Participants in NaNoWriMo have my deepest respect. Within the space of 30 short days, they try to produce 50,000 words of coherent writing in the rough shape of a novel. Many NaNoWriMo writers have full-time jobs, children, elderly parents and numerous other demands on their time, yet they heroically sit down day after day, striving to create wonderful works of fiction. And many succeed.
I can write 50,000 words in 30 days, too. In fact, I completed NaNoWriMo last year, and even got the t-shirt. The only problem was that my final result was 50,000 words of drivel. Seriously. I daren’t open the file to read it because I could tell as I was writing how terrible it was, but at the time, hitting that word count target seemed to be the only thing that mattered. Unlike many other writers, I seem incapable of producing anything of quality at speeds faster than a snail sauntering home after a full dinner.
This brings me to another confession. Nearly three months ago I embarked on a second attempt at writing a novel. A thousand words a day, I said. Enough for a novel by November, I said. Not one to learn from earlier mistakes, I found, again, that trying to hit a daily word count is a personal recipe for bleurghhh. As my writing quality descended to wince-inducing levels, I abandoned my efforts at around 10,000 words.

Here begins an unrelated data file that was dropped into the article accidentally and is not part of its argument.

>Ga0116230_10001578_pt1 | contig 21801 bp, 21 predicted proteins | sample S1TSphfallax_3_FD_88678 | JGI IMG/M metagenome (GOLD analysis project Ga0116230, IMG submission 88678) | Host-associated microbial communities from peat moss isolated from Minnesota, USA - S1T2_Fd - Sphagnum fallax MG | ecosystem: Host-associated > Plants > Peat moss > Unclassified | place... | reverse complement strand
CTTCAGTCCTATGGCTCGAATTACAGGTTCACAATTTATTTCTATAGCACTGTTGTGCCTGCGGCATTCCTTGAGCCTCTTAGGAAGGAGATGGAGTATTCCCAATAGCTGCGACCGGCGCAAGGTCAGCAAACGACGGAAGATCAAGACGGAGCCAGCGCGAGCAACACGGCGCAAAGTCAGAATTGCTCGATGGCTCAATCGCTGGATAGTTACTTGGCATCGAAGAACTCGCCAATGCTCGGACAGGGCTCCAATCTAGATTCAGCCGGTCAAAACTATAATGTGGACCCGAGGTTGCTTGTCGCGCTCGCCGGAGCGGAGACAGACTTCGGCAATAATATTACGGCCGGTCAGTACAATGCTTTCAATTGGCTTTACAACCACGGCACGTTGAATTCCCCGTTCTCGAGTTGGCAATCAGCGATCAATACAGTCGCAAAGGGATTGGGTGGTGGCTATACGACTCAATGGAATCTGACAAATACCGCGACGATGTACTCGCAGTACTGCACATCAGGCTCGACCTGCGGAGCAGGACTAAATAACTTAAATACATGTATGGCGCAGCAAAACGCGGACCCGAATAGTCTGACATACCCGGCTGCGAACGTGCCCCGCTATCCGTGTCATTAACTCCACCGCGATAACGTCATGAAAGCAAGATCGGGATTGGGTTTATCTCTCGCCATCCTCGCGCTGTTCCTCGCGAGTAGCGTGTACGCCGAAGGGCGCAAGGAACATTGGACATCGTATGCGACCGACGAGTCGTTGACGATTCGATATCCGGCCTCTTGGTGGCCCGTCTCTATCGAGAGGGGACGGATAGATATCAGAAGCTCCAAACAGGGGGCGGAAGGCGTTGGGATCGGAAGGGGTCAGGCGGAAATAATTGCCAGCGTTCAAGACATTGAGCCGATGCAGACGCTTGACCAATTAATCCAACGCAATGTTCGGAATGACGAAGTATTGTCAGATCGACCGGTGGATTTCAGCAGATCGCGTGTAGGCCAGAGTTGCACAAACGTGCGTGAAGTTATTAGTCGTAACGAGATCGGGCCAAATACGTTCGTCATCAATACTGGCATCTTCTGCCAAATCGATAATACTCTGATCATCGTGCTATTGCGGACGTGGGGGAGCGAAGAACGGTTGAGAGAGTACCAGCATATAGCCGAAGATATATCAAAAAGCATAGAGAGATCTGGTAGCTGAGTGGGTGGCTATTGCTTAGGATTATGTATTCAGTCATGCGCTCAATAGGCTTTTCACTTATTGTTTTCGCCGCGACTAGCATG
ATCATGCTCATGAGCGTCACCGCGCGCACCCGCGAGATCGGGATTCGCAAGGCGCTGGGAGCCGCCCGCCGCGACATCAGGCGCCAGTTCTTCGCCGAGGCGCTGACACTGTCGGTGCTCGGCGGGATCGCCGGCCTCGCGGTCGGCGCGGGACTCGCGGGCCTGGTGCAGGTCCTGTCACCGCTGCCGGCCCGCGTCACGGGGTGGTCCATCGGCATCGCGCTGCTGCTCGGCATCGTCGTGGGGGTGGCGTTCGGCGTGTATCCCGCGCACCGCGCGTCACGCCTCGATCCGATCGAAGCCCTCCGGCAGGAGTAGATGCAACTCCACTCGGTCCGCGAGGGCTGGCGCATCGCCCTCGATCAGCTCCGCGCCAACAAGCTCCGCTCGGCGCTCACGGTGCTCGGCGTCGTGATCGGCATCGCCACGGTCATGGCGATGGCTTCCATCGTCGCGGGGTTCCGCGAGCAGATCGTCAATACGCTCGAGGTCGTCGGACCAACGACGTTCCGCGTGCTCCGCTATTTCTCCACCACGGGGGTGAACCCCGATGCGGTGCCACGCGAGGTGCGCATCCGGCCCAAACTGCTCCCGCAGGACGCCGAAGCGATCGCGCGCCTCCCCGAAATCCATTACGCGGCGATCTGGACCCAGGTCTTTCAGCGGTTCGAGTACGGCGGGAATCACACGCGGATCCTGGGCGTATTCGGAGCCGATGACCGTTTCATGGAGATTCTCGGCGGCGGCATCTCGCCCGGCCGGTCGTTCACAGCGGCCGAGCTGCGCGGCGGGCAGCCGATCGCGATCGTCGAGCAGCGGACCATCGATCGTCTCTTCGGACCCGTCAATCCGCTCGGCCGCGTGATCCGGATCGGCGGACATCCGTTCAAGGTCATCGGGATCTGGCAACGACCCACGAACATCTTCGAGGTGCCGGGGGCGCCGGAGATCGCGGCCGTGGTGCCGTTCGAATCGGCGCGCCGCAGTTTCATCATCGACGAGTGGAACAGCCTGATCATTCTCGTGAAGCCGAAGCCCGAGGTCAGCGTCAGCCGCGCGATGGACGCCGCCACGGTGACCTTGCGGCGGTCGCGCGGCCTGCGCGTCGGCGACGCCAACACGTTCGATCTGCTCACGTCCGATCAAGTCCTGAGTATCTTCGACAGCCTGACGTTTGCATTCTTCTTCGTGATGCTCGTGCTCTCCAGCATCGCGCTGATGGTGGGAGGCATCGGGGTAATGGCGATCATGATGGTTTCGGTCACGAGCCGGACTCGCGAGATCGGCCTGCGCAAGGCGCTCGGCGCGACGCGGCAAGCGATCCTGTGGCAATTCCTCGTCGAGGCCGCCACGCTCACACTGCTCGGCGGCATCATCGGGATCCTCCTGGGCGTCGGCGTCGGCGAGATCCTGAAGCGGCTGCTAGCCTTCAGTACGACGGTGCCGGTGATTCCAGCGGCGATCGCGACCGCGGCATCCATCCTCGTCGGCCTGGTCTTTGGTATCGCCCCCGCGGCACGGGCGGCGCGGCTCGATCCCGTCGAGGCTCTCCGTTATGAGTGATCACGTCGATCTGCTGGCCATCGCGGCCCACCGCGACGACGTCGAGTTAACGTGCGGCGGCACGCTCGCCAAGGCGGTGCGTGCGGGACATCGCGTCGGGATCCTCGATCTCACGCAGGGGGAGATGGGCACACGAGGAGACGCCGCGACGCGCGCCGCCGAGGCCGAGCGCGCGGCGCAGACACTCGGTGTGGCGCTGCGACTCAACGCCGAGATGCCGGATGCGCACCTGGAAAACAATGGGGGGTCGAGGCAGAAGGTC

Poor prose wasn’t the only problem. I discovered I’m not one of those writers who can make it up as they go along. I knew what the climactic ending for my novel would be, and who the main characters were. I even had a rough idea of the setting, themes and one or two interesting action scenes. But the in-between parts were hazy, and didn’t become clearer as I wrote. I simply ran out of things to say.
But all is not lost. My ideas didn’t stretch far enough to create a novel, but that doesn’t mean they’re bad. It just means that what I’m actually trying to write is a novella. So that’s the new plan. And I’ve learned that I need a strong framework, so that’s happening too. No rash goals this time, just steady regular work.
Good luck to the NaNoWriMo writers. It’s not for me, but I salute you.